During the summer — the farm’s peak season — Jones stays outside until 7 or 8 at night, only coming in to make supper for her family, who also help out on the farm.
“On Friday nights in the summer, it’s all hands on deck. You may drive by and see us picking purple hull peas and other crops to get ready for the farmers market,” Jones said.
At the Hartselle Farmers Market, Jones sells chicken eggs, fruit, vegetables, plants, tea mixes and canned items.
One of the most popular items from the farm are the chicken eggs.
“I keep a constant wait list for my eggs and this was even before the price hike. I think people like them so much because the eggs are multi-colored. My girls eat non-GMO food and I do Facebook videos all the time so everyone can see their living conditions,” Jones said.
In the fall, work to can and freeze leftover vegetables and fruit begins. There is the canned apple filling, marinara, salsa, apple butter, elderberry syrup, sweet potatoes, butternut squash and more.
In the winter, work includes cutting back overgrowth and poison ivy, tapping the sugar maples for sap if the weather is cold enough and reading as many books, listening to as many podcasts and taking as many classes as Jones can.
“You never stop learning,” Jones said.
Work never ends
Since buying the house and farm in southwest Hartselle, which was first owned by Paul and Bobbie Lee, who brought Piggly Wiggly to Hartselle, the Joneses have built chicken coops, added the orchards, brought in the bee hives, tended to the ground and dug a trench for a half-inch pipe sprinkler system with shut-off valves.
“There is never a time when nothing needs to be done. Something always needs to be done,” Jones said. “Time management is probably the hardest thing here. I want to make sure everything and everyone is OK. I’m everybody’s mom, even to the chickens,” Jones said.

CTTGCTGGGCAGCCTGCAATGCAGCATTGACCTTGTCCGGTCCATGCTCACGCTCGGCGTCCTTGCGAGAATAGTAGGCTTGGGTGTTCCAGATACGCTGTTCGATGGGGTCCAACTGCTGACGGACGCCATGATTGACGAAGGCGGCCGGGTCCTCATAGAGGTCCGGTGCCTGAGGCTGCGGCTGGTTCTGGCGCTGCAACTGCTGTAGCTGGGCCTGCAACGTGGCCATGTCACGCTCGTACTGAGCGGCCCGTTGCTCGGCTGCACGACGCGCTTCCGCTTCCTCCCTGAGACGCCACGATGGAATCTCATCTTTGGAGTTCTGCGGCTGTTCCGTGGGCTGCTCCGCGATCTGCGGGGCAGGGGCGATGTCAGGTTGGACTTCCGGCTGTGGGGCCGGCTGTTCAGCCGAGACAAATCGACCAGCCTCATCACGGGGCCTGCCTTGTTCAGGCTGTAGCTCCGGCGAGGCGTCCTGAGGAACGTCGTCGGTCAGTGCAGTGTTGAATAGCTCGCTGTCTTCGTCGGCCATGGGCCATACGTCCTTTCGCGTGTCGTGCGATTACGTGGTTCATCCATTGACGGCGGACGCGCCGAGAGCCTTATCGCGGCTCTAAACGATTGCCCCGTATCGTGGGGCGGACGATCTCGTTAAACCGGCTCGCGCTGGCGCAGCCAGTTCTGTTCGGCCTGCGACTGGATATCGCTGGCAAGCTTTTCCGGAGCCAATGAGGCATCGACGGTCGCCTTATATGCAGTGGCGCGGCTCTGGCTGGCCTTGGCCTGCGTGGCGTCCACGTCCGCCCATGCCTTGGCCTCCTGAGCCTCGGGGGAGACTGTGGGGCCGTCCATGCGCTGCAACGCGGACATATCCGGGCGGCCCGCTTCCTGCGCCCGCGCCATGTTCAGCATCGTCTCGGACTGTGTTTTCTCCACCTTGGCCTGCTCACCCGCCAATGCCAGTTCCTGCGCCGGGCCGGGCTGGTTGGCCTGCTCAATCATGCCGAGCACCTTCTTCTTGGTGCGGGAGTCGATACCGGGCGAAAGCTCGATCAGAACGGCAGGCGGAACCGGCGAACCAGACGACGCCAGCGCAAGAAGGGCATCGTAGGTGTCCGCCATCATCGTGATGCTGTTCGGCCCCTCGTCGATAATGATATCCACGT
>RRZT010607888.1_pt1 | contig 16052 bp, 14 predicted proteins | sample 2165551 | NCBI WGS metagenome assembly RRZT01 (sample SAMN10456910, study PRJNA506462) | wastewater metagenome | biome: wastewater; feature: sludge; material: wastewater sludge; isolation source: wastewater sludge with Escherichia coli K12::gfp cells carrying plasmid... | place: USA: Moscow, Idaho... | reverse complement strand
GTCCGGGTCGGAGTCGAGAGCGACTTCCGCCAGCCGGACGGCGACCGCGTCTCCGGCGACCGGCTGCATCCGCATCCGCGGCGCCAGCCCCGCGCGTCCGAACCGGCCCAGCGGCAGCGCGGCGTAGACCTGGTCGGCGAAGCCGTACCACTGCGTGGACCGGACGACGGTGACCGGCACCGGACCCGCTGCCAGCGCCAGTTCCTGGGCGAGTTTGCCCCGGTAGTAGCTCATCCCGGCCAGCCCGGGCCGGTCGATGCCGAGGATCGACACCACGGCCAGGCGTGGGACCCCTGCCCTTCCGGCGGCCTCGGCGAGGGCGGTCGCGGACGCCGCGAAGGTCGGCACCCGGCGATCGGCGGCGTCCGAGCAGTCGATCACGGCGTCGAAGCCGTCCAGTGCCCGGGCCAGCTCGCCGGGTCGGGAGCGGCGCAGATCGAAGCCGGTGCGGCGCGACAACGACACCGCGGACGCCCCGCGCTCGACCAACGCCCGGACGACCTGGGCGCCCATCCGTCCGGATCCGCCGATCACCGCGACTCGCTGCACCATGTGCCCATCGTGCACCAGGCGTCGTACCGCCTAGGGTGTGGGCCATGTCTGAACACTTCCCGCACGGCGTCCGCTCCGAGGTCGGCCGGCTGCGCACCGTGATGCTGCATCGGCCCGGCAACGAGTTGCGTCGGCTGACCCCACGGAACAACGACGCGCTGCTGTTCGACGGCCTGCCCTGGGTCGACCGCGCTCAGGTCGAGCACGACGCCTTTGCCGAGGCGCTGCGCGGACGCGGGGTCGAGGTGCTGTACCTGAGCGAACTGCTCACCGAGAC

This year, Jones plans on putting two new hives at locations outside of the farm and focusing more on what she feeds the animals. She is also on a wait list for Babydoll sheep.
Along with being self-sustainable, Jones hopes to use Lucky Lop Farms to give back to the community. Plans are in the works for Lucky Lop Farms to host members of the Shining Stars program for individuals with special needs.
“The last two years I taught in Virginia, I taught special education. They have my heart. I want to provide them with a unique experience where they can walk a horse, pet a chicken, pet a rabbit and do a craft. This is near and dear to my heart,” said Jones, who volunteers with the Shining Stars softball and archery teams.
To support other women growers in the area, Jones recently started the Women Farmers of North Alabama Facebook page.
“We are here to support one another, whether you are a hobby grower and want to sell what you grow, or because you want to grow stuff in pots in your backyard,” Jones said. “I want women to feel like they have a place to come. You need to have a group of people that are either as clueless as you are or a group where you exchange ideas. The Facebook group is a way I can bring the community together.”
Among Jones’ support system are two women she talks with about chickens and a female bee mentor. She also serves as a support and help to others. After hearing a friend talk about how muddy her yard was, Jones learned how to drive a stick shift, loaded a bale of hay on a tractor and drove to her friend’s home across from Crestline Elementary.
“I had never driven the tractor outside of the farm before. I was nervous, but it was one of those pull-up-your-bootstraps moments,” Jones said. “When I got home, I called my mom and said, ‘I feel like a champ.’ I am doing stuff I’ve never done before that almost makes not money, but it feels so good and satisfying.”